What an exciting time of year! Back-to-school is truly one of our favorite events at Morgan Elementary and this fall we are eager to begin a year of many new challenges. Each August we rededicate ourselves to finding the strategies necessary to continue the tradition of excellence that has made our school so great for so long. This year we especially welcome our new students and their families as they join our journey.
Morgan Elementary School’s motto is, “Mountaineers Climbing Higher!” and we hope to embody this slogan through the empowerment and achievement of our students.
Utah State University Extension Cache Valley Master Gardeners will host the Utah State Master Gardener Conference Sept. 23 and 24 at the American West Heritage Center, 4089 South Highway 89/91, Wellsville. “Bees, Bugs and a Healthy Garden” is the theme for the 2011 conference where USU horticulture professors and Extension specialists will present an array of horticultural topics.
Several months ago the county council changed the body that hears appeals to planning commission and county council decisions. The county had previously had a board of volunteers that heard the appeals cases. The council had been struggling to have enough volunteers to keep the appeals board working. They also had challenges with the appeals board keeping current on the knowledge necessary to make good decisions. Appeals are rare, and the law and county codes are complex. Last year the chairman of the appeals board wrote to the council about his concerns relating to the capability of the board to render good decisions.
The heart of genealogy is the evidence that forms our conclusions. We search for clues of our ancestors among the records of the past. All of genealogical research focuses on a name, a place, and a time. Finding that elusive record that contains our ancestor is the key to success.
The family of Grace Johanson would like to extend our deep gratitude to all of our wonderful friends in the community for their love and kindness during our time of loss. Thank you for all of the cards, visits, and food that was brought to our homes.
My name is Clyde Criddle. I have very fond memories of Como Springs, in fact very good ones. I worked for the Heiners for a few years mostly as a pin setter in the bowling alley and other jobs as needed.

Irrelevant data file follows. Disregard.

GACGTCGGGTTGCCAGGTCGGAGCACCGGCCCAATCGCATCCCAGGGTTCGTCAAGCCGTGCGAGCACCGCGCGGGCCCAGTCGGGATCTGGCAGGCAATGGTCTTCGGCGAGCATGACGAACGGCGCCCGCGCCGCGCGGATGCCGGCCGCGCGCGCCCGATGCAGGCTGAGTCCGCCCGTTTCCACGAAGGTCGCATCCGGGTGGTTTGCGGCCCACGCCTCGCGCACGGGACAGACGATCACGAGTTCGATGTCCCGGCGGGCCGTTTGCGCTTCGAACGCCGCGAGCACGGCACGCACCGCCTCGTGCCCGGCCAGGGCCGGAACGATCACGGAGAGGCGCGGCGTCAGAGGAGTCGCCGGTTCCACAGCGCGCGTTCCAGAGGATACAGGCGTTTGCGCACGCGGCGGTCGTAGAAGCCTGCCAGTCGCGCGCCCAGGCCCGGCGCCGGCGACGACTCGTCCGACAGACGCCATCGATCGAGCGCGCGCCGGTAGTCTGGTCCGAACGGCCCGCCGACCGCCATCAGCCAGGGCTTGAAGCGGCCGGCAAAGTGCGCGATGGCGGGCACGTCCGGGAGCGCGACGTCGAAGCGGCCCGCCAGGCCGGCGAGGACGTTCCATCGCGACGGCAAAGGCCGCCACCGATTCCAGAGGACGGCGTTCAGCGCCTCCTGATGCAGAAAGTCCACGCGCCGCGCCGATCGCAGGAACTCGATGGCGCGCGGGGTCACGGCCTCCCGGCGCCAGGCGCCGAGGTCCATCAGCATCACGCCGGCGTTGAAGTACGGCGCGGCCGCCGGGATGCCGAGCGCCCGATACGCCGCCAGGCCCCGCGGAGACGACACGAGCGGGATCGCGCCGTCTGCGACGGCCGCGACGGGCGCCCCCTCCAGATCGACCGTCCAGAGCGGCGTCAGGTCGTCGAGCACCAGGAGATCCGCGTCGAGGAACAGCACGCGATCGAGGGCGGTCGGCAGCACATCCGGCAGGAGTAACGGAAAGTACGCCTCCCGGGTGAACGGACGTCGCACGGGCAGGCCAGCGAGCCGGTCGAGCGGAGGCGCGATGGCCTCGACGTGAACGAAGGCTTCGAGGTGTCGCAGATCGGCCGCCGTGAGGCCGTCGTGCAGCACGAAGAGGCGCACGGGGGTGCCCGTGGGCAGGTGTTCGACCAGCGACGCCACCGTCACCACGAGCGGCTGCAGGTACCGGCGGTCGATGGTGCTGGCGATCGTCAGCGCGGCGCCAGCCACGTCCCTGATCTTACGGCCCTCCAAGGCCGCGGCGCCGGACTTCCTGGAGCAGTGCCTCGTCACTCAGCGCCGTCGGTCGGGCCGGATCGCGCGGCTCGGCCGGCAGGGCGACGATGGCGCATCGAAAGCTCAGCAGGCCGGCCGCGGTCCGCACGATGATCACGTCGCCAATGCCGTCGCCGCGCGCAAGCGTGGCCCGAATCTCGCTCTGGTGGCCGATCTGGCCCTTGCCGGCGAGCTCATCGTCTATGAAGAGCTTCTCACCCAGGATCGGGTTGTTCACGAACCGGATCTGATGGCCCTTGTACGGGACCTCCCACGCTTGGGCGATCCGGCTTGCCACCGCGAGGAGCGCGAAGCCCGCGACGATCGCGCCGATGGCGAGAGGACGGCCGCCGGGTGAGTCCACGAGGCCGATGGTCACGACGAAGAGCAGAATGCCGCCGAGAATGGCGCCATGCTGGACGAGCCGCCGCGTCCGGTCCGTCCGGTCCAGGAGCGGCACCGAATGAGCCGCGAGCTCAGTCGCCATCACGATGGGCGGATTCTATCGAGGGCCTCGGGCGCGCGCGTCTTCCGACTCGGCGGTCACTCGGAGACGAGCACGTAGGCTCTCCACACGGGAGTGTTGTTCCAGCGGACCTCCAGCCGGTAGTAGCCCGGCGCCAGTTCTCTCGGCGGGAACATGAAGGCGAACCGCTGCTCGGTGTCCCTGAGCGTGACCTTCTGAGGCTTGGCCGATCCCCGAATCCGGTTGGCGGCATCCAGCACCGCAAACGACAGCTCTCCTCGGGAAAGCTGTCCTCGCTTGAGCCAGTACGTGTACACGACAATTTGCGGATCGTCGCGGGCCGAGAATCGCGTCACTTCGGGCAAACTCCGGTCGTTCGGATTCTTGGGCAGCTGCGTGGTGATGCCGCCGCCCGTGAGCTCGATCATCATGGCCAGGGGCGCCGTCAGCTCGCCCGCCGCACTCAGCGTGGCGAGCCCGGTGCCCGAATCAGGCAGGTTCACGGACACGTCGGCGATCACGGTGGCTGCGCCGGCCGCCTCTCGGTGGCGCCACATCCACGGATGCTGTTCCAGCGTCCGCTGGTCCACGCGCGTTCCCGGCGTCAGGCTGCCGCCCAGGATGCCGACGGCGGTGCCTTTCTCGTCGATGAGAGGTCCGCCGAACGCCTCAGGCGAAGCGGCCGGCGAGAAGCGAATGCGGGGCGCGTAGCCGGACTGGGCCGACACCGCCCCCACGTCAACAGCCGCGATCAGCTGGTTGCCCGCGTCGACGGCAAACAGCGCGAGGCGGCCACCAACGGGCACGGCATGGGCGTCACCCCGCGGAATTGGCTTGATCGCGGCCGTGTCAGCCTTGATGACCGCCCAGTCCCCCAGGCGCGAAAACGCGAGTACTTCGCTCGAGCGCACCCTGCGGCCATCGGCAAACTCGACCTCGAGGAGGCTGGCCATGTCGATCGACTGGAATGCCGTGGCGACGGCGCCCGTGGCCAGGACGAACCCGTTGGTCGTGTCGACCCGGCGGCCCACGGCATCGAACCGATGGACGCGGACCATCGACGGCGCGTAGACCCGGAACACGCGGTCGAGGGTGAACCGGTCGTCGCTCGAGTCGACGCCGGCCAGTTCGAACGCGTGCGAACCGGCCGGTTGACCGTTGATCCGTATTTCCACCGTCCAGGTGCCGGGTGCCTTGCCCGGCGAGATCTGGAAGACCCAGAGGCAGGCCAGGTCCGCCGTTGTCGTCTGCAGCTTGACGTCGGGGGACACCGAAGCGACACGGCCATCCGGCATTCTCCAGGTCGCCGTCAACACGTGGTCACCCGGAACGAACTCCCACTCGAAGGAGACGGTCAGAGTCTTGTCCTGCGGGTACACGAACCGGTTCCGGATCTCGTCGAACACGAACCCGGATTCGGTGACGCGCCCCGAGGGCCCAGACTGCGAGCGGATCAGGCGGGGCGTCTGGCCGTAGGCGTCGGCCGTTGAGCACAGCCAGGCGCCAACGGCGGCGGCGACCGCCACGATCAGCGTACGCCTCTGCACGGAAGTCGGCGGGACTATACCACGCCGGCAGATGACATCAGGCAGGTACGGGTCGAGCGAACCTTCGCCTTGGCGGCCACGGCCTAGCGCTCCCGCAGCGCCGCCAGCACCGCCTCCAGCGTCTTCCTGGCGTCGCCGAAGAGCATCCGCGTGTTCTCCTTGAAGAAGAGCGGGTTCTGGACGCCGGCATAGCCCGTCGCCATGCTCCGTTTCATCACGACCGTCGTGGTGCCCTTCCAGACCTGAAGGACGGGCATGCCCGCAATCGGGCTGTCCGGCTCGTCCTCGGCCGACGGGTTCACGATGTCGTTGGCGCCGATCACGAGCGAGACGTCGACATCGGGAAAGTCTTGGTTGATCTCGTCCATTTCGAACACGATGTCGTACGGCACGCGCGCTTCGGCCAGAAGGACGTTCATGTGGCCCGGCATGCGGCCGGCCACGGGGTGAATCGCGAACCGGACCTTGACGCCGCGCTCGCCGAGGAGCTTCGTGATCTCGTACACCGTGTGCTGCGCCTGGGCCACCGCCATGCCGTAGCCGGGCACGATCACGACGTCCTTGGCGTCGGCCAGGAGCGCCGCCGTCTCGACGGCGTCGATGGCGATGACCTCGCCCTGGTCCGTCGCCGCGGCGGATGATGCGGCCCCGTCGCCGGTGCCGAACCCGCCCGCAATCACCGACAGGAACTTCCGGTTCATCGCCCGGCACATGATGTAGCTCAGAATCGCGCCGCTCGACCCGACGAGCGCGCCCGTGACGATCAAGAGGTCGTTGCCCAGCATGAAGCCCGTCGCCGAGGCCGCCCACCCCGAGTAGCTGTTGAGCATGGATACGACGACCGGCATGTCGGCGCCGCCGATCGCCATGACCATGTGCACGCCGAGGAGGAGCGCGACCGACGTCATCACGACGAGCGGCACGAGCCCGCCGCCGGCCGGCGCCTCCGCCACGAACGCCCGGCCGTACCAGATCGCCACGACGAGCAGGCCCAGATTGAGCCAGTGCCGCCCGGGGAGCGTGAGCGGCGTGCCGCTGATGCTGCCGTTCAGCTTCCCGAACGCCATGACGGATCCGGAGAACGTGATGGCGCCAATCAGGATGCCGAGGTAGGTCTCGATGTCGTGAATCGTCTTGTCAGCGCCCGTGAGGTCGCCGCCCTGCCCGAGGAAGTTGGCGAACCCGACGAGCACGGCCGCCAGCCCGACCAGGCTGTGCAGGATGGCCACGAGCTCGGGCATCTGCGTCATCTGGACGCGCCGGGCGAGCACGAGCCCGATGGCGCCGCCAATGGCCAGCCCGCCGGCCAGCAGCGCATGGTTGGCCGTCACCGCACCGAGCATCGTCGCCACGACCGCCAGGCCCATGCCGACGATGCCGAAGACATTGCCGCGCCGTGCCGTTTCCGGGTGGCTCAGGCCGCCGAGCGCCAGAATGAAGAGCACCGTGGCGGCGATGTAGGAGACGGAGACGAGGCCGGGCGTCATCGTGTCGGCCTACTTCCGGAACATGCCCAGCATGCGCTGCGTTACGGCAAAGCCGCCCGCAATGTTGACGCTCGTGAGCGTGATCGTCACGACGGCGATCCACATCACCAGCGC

I want to personally thank the crew and cast of “Annie” for an outstanding production. Each member played an important role in the success of the event. I especially extend appreciation to the parents and community for their attendance and support. It is my hope that this is just the beginning of an annual event that brings the schools and citizens together at the beginning of each school year celebrating local talent and raising funds for a worthwhile cause.
Our loving husband, father, grandfather, and brother, Earl J Banner, age 74, passed peacefully away on Thursday September 1st. He was born on May 14, 1937 in Declo, Idaho to Clarence LeRoy and Olevia Hymas Banner. He learned many lessons and skills that carried him through the rest of his life working beside his father and brothers on the family farm. After graduating from Declo High School he attended University of Idaho before serving a LDS mission to Samoa, where he learned to love the Polynesian people. He attended Brigham Young University and met his sweetheart, Nyla Wilcock. They were sealed for eternity on June 14, 1962 in the Salt Lake Temple.
Keira and Kate are excited to announce the marriage of their mom, Jamie, to Ben. They were married on Sept. 1, 2011. A lovely garden reception was held at the Blomquist home following the wedding. Jamie is the daughter of Scott and Kathy Rees of Morgan. Ben is the son of Dave and Pam Blomquist of Morgan. Jamie and Ben, Kate and Keira will begin their new family life in Morgan.
Not only did Morgan bring home another nail biting win, they showed what it really means to not only be a team, but a band of brothers. Number 71 Landon Carter was represented by the team at the South Summit game last Thursday. Carter went in for heart surgery the same time the Morgan Trojans would be playing the South Summit Wild Cats.
Ten years ago when the Morgan School District gave the temporary use of one of its buildings to have a Weber State University information center in Morgan, no one could foresee the progress the center has made today. Barbara Anderson who has worked at the center from the time of opening, has seen this higher education learning center grow from an information center, to a testing center, to now a place where students can learn by taking classes via video conferencing (IVC). Through video conferencing students can interact with the course instructor teaching from a distant campus.
You will be moving along at about 44 feet per second. You then need about 47 feet to bring the vehicle to a safe stop at 30 MPH. This, combined with your reaction time will add about 66 feet to your travel distance, with a total of 114 feet needed before you stop your car- almost double the stopping distance at only 10 MPH over!